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Revolut customers put almost £1bn on fintech's cards

·Senior City Correspondent, Yahoo Finance UK
Revolut card in front of Android Revolut mobile app launched on the smartphone is seen in Gdansk, Poland on 9 July 2019  Revolut reached over 400.000 users in Poland this year. The number of Polish clients increased by 100% in 9 months period. Revolut Ltd is a UK financial technology company that offers banking services  (Photo by Michal Fludra/NurPhoto via Getty Images)
Revolut card. Photo: Michal Fludra/NurPhoto via Getty Images

Customers of buzzy fintech Revolut have placed almost £1bn of deposits and cryptocurrency investments on its cards, new accounts reveal.

Accounts filed with Companies House, and seen by Yahoo Finance UK, show that Revolut had £902m in customer deposits at the end of 2018 and £37m-worth of cryptocurrency investments made by customers. Cash and cryptoassets held with Revolut rocketed by over 350% compared with 2017.

The figures underline the astonishing growth of the fintech startup, which was only founded in July 2015. Revolut’s customer deposits also outstrip rivals Monzo and Starling. Monzo was founded around the same time as Revolut and had deposits of £461.8m in February this year, while Starling reported customer deposits of £600m in August.

Unlike Monzo and Starling, which operate in just the UK, Revolut operates across Europe, Australia, Singapore, Canada, Switzerland, and the US.

Customer are likely to have ploughed even more into Revolut since last December when the accounting period ended. The company had 3 million customers at the end of 2018 but that number has jumped to over 7 million. Revolut said 1.6 million people signed up to its service in just the last two months.

READ MORE: Revolut CEO eyes expansion to 5,000 people by summer 2020

Revenue leapt higher at Revolut last year, rising 354% to £58.2m. The bulk came from card usage fees and interchange fees charged when people exchange currency on the app.

Revolut’s losses also grew, however, rising 121% to £32.8m in 2018. The highest paid director, unnamed but like founder Nikolay Storonsky, was paid £1.4m, the bulk of which was in share-based payment.

“The end of 2018 feels like a long time ago, but these figures are an important stepping stone in our sustained growth as a business,” CEO and founder Storonsky said in a statement.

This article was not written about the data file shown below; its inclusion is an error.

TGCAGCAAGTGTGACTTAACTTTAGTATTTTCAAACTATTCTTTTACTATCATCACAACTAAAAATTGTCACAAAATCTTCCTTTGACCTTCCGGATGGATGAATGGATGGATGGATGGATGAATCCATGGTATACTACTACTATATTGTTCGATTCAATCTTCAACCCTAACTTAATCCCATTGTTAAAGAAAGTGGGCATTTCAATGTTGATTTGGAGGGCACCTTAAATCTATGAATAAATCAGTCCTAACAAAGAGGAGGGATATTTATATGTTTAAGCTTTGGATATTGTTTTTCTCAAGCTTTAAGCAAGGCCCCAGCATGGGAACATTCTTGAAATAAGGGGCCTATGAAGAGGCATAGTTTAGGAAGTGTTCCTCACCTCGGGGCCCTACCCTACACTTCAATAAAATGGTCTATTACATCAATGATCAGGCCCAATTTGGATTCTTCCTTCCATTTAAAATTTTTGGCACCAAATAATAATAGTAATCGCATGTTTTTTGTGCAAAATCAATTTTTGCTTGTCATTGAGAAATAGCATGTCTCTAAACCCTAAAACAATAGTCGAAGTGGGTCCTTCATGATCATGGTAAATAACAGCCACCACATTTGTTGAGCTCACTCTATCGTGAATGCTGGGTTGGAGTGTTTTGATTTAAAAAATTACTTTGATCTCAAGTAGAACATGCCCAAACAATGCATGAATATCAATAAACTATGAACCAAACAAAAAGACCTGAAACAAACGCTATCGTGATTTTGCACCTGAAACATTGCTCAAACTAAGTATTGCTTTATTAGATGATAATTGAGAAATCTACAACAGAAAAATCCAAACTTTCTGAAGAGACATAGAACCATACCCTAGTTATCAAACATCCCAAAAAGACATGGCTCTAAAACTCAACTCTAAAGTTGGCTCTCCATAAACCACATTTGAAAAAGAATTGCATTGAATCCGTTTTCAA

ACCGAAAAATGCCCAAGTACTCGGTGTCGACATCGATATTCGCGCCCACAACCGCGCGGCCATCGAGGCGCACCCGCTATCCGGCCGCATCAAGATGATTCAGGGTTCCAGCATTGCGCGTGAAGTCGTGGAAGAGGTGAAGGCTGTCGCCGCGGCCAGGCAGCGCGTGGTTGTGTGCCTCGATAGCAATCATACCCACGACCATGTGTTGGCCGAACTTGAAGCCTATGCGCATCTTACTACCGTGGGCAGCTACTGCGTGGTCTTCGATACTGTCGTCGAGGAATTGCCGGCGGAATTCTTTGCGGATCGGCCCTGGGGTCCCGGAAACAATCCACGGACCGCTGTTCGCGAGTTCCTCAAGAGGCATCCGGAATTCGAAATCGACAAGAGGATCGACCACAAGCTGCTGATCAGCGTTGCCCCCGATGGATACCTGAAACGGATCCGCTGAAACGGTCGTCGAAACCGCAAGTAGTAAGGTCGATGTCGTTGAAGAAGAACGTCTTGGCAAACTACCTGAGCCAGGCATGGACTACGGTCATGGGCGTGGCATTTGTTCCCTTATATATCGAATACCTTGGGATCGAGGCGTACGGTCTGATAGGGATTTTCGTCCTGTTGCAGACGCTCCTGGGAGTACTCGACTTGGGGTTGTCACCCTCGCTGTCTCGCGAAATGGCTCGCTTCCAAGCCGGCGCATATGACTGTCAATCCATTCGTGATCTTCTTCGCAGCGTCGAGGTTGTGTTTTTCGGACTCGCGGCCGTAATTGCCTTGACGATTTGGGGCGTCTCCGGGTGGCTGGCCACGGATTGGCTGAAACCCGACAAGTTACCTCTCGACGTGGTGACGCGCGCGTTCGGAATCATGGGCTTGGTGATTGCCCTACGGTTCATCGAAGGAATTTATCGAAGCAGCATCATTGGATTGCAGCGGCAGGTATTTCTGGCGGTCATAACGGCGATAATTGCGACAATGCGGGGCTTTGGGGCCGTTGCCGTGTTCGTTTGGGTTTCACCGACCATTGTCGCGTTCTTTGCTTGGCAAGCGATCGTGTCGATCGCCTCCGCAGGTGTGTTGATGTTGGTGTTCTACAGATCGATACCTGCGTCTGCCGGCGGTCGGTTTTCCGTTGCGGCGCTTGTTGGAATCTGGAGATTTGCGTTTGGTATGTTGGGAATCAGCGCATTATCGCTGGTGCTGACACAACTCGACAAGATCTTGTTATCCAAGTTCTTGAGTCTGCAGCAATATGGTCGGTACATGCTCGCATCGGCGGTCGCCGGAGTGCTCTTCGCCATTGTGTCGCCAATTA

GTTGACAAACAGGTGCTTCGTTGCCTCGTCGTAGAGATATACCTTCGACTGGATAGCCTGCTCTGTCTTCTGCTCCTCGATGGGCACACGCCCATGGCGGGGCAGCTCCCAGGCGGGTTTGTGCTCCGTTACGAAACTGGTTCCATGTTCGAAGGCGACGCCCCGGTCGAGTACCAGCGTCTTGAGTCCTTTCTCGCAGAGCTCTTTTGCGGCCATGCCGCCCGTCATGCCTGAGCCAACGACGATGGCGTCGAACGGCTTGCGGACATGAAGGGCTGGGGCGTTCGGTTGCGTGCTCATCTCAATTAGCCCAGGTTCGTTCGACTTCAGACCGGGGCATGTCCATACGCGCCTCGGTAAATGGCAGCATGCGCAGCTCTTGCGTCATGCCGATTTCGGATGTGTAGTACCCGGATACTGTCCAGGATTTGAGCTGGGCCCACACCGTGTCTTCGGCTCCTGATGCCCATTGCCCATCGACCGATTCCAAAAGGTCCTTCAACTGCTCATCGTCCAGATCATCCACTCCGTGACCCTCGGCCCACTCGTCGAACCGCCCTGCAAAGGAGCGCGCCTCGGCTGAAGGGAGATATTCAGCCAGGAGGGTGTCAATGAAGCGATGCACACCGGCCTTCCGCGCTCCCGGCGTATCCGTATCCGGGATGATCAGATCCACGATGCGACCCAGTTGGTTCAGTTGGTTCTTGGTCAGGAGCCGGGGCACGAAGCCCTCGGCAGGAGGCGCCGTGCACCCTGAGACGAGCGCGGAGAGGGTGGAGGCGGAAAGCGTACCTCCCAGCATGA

“The leap forward in revenue, and customer numbers, since the beginning of 2019, shows that the reason we started this business continues to be vindicated: to meet major untapped need to solve the problems so many of us have with money management. We are very proud of the uptake so far and it’s great to see so many of our customers using us for their everyday banking needs.”

Revolut’s financials come just a day after the fintech startup announced a partnership with Visa, plans to hire 3,500 extra staff, and expand to 24 new markets.

“2019 is set to be another year delivering record growth, but our work is not done and we are determined to reach all those who need us,” Storonsky said. “This means maintaining our ambitious growth and expansion plans, which are now fuelled by substantial improvements to our profitability, and the key appointments we’ve been making.”

READ MORE: Revolut beefs up executive team with ex-Goldman and Credit Suisse bankers

Storonsky, a former Credit Suisse currency trader, set up Revolut in 2015 with another banker friend. The company began as a multi-currency card linked to an app but has quickly expanded into everything from travel insurance to cryptocurrency and stock trading. Revolut has raised over $300m to date and was valued at $1.7bn in a fundraising last year.

The startup has been the subject of controversy this year, as critics claimed its fast growth came at the expense of standards and staff. The startup was accused of breaking rules with its advertising, faced accusations of a gruelling company culture, and claims of lax compliance standards.

Revolut has strongly pushed back against the claims and made a raft of senior hires this year in a bid to shore up its reputation. Nine external hires have been made to its executive team and board in 2019, bringing experience from the likes of HSBC, Deutsche Bank, Credit Suisse, and Goldman Sachs.

“Alongside expansion, our focus for the next year is to continue working hard to reinforce the team and governance structures needed to support a business growing at this scale,” Storonsky said in a statement on Tuesday.


Oscar Williams-Grut covers banking, fintech, and finance for Yahoo Finance UK. Follow him on Twitter at @OscarWGrut.

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